He had a joy that was set before him, and because of the joy that was set before him, he endured the cross. Now what was joy that was set before him? He despised the shame and has sat down at the right hand of the throne of God. 

Now this doesn’t seem to us like all that big of a deal. Now you were probably really happy to sit down after running that race. But just resting is not the point here. The point here is that he sat down where he sat down. It’s not that he got to sit down. It’s where he sat down. Where is he sitting down? The right hand of the throne of God.

In the very amusing and engaging story that Mark Twain wrote called the Prince and the Pauper, there are two young boys. One is a king and one is a street urchin. They happen to look identical. And they get switched. And the street urchin is picked up, and the court thinks he’s the king. He has no idea what’s going on. Can’t follow the protocol. Is acting completely beside himself. 

So they all decide he’s gone nuts and has amnesia; so they all start covering for him. The prince, on the other hand, is now a street urchin, and he’s treating everyone like he’s the king: ordering people around and so forth. And they all think the kid’s nuts! 

And this one young knight, this courageous young man who is a man of arms kind of takes pity on the poor boy who thinks he’s a king, and decides to kind of go along with him and keep him out of trouble. And he plays along with the gag.

So when the kid sits to eat, he makes this guy stand. Why does he make him stand? He’s in the presence of royalty. So the guy plays along, and he stands.

And one day, the kid’s in mortal danger, and he’s saved. The guy saves his life. That’s why he came along in the first place. And the young man says, “As your reward I will grant you whatever you want in my kingdom. What do you want in my kingdom?” And he says, “To sit in the king’s presence.” And he says, “It is granted.”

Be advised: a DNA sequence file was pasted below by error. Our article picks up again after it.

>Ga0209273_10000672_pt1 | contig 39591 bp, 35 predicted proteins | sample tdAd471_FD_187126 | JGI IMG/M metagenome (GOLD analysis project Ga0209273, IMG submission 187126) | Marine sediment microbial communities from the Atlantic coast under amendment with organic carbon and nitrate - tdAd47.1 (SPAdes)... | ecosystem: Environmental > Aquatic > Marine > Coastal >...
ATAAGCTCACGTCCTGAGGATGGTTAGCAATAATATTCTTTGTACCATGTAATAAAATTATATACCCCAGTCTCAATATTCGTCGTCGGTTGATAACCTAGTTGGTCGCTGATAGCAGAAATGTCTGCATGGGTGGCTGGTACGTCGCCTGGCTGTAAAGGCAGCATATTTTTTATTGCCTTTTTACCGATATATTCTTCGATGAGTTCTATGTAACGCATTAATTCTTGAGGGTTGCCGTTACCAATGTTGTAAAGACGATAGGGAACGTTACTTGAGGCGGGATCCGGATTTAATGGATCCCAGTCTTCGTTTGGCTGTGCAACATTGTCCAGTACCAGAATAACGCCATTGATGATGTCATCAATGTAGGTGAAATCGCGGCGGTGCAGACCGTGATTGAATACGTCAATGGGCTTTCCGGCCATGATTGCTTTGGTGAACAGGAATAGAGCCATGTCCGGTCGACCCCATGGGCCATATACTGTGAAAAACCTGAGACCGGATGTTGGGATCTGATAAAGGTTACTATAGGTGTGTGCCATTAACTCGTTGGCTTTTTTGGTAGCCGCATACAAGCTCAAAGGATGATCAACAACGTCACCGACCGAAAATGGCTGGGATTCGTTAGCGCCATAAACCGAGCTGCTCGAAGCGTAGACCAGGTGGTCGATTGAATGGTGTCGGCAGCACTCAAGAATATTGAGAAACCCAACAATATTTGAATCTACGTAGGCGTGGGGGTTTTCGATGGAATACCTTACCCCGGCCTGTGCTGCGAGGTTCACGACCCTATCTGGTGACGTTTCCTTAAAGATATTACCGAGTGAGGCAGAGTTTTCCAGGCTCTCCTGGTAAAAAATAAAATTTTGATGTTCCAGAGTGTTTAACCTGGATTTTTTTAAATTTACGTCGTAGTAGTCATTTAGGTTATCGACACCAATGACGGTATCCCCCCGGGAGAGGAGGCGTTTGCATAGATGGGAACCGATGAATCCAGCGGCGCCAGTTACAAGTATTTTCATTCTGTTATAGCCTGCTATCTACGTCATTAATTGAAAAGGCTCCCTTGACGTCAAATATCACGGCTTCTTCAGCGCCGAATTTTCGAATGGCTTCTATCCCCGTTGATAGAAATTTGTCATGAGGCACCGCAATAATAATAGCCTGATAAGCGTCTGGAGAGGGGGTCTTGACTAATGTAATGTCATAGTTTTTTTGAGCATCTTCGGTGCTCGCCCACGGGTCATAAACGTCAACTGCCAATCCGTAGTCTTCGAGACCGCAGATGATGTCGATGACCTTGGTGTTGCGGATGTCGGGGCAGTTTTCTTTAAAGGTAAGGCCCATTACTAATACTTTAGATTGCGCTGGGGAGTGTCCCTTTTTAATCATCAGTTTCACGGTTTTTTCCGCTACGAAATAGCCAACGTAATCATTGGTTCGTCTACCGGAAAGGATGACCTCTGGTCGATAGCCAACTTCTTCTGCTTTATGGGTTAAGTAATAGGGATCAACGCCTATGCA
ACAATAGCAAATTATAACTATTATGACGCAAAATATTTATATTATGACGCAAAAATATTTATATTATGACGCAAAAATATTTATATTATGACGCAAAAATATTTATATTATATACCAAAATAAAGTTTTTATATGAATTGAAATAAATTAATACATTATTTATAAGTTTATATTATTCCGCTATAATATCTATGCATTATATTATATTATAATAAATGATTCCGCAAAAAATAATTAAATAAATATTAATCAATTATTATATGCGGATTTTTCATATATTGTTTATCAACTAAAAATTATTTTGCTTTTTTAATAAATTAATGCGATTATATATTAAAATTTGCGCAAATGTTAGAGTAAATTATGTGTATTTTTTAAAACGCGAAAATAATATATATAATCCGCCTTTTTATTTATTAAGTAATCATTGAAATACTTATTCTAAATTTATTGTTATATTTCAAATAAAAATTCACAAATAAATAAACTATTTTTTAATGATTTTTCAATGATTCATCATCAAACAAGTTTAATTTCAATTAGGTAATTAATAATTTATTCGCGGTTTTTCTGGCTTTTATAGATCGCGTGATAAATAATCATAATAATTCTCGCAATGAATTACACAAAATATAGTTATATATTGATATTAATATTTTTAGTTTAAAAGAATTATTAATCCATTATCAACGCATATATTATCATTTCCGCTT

So at the end of story, the switch is discovered and the pauper is reinstated as the king, and this young knight realizes, oh my gosh, he really is the king! He’s not just nuts! And right there in the middle of all these people that are ceremoniously welcoming the king back, he pulls up a chair and sits down. And what happens in the crowd? Gasp! 

Yes, they all gasp because they know what’s about to happen? What’s going to happen? He’s going to be drug off and his head chopped off. So the guards run over there to grab him, and the king says, “Stop! It’s his hereditary right.” 

Because you don’t sit in the presence of a king. Only royalty. Only an inheritor sits in the presence of a king. Someone who’s in the line. That’s the only person who sits down.

Well, Jesus is the firstborn. He’s the first of the sons. He’s the one that’s gone in the race first. Because a son is someone who inherits.

The Time to Run is Now

And we’ve all already been granted this sonship. The question is: are we going to possess it?

We saw the example of the people who failed in the first part of Hebrews. They were given a possession: the land. And God said it’s yours; go take it. And they said it’s too hard. We can’t do it. We’re not going to obey. 

God said okay, you lose it then. Wander in the wilderness for 40 years. Never mind. 

[The people say] We’ll go in and get it. 

[God says] Nope. It’s too late. It’s gone. You crossed the threshold.

Which is why all through Hebrews we’re told the time to run the race is when? Today. Today while you hear his voice do not disobey as they did in the wilderness. 

The bad example. 

And now we’re given the good examples. Do like these guys. Even the hopeful heroes. A prostitute! A coward! It’s never too late no matter what our backgrounds are.

He endured the cross, despising the shame, and sat down at the right hand of God.


Now focus in on that word joy. We’re going to look at this word joy real quick because it is one of our two themes today. 

This word joy is the Greek word chara. So we’ve got two charas, and then we’ve got one charis, and they’re going to be a little bit different. 

So we’ve got chara that is joy; we’ve got charis that is going to be translated grace, and I’m going to tell you that it’s favor.

So let’s just look at these three words, and I’ll show you why I think the third application is favor.